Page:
Two harvests on the Leopold Memorial Reserve produced approximately 90,000 board feet of lumber for the Leopold Center. Certified by the Forest Stewardship Council through the Community Forestry Resource Center, this material had a market value conservatively estimated at $250,000—more than 70 percent of the value of the total lumber used in construction. Structural materials for columns, beams, and trusses was milled on site, while Samsel’s Ltd., a family-owned sawmill located 70 miles away, milled 65,000 board feet for siding, wall paneling, and other finish material.
Innovative trusses are built from Leopold logs left in the round. These roundwood trusses allowed the architects to design using materials that would usually be considered “substandard” for structural purposes. The logs forming the trusses are of small diameter — between 6” and 8” —that could not be milled into load-bearing square beams. However, by keeping the logs in the round, the sapwood, the strongest part of the wood, is retained, and in the truss formation these logs are incredibly strong. In fact, they are strong enough that they can span the roof of a 30’ deep building without any internal support columns.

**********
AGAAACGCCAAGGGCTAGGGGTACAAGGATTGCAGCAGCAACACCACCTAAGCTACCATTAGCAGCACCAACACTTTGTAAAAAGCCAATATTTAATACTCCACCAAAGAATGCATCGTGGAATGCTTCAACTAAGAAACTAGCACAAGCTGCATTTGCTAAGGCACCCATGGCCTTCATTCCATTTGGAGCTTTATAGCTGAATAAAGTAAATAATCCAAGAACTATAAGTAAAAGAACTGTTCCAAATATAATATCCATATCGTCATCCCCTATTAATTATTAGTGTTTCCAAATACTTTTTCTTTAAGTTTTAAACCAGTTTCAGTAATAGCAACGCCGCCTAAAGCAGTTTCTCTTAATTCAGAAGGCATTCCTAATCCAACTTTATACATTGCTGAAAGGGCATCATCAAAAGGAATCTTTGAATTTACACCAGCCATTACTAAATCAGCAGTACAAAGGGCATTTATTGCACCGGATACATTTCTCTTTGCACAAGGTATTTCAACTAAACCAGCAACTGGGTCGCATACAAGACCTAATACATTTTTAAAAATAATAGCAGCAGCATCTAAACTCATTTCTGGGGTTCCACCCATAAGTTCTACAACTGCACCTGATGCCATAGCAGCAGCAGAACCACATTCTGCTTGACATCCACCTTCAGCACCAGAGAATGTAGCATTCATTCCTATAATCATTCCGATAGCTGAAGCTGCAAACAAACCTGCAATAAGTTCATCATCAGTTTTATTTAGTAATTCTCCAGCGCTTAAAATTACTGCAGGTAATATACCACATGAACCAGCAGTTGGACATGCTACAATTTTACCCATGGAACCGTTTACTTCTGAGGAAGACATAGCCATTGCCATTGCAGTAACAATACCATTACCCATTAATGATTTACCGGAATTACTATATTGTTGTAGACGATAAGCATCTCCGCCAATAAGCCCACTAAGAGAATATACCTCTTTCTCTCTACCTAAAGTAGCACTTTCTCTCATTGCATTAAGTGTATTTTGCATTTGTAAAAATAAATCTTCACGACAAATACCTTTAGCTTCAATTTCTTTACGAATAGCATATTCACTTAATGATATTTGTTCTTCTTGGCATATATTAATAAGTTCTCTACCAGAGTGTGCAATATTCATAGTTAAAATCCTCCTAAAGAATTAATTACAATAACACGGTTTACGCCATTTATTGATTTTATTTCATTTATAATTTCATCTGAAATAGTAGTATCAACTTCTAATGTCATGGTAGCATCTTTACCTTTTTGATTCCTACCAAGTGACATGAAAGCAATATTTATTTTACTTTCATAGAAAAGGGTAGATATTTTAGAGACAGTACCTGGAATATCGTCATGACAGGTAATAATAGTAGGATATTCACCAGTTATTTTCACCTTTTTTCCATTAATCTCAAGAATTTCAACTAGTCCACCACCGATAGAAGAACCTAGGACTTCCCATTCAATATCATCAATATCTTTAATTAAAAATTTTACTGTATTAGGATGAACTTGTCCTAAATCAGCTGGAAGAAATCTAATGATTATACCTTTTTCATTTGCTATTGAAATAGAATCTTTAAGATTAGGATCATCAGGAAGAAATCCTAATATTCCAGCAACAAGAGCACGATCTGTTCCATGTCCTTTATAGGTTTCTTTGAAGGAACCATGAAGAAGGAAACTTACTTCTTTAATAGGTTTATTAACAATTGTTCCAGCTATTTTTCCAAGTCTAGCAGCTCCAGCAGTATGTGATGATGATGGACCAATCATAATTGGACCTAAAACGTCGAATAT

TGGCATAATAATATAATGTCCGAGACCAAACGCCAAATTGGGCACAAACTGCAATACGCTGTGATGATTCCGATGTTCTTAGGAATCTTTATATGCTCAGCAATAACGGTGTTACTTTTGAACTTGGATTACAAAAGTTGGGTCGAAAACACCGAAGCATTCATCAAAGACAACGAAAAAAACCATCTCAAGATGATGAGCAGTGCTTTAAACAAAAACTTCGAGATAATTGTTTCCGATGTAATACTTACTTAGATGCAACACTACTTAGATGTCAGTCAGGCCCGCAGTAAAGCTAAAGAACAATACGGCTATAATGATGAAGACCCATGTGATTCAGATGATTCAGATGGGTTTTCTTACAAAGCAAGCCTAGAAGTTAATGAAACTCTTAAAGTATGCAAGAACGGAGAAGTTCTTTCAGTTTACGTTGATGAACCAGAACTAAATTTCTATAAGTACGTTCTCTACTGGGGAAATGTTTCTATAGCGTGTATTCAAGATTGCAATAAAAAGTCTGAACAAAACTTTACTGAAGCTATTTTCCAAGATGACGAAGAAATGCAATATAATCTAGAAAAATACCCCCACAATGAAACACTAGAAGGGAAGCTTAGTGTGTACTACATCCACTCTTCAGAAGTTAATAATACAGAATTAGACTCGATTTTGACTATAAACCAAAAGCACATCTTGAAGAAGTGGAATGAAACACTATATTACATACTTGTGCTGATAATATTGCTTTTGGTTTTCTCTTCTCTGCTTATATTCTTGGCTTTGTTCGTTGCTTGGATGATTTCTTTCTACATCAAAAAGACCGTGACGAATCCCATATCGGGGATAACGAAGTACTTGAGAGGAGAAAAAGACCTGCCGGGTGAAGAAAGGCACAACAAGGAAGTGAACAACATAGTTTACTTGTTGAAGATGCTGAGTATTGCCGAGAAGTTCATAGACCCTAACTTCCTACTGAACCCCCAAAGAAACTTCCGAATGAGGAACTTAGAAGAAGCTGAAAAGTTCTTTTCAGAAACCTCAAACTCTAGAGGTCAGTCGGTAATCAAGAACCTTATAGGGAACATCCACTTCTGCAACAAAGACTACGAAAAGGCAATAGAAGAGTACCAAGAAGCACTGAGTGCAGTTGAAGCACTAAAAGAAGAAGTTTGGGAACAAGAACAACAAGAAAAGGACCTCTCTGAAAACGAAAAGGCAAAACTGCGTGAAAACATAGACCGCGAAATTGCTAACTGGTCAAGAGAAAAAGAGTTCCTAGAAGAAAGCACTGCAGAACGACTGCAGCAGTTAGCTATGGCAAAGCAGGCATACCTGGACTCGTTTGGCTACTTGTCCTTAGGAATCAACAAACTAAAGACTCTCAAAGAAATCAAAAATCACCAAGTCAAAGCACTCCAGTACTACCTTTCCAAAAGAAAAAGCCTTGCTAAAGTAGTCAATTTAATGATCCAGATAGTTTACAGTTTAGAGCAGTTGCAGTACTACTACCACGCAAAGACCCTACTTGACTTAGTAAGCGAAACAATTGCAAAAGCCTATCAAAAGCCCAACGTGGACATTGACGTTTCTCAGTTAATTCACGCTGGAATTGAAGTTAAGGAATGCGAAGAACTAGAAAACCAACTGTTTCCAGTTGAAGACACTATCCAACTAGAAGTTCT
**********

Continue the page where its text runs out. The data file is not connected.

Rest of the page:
When the Leopold lumber could not provide material for square roof rafters, this element of the main building was re-designed to incorporate roundwood rafters. If the rafters had been purchased, they would have been Douglas fir trucked from the West Coast. The smaller diameter logs were on site, locally harvested, and planted by Leopold.
Other locally harvested wood has been used extensively for exterior siding, flooring, furniture, and interior paneling. The remaining building materials, where possible, are comprised of recycled aluminum, reused wood, reclaimed stone, and rapidly renewable materials.
Strengthening our ‘Shell’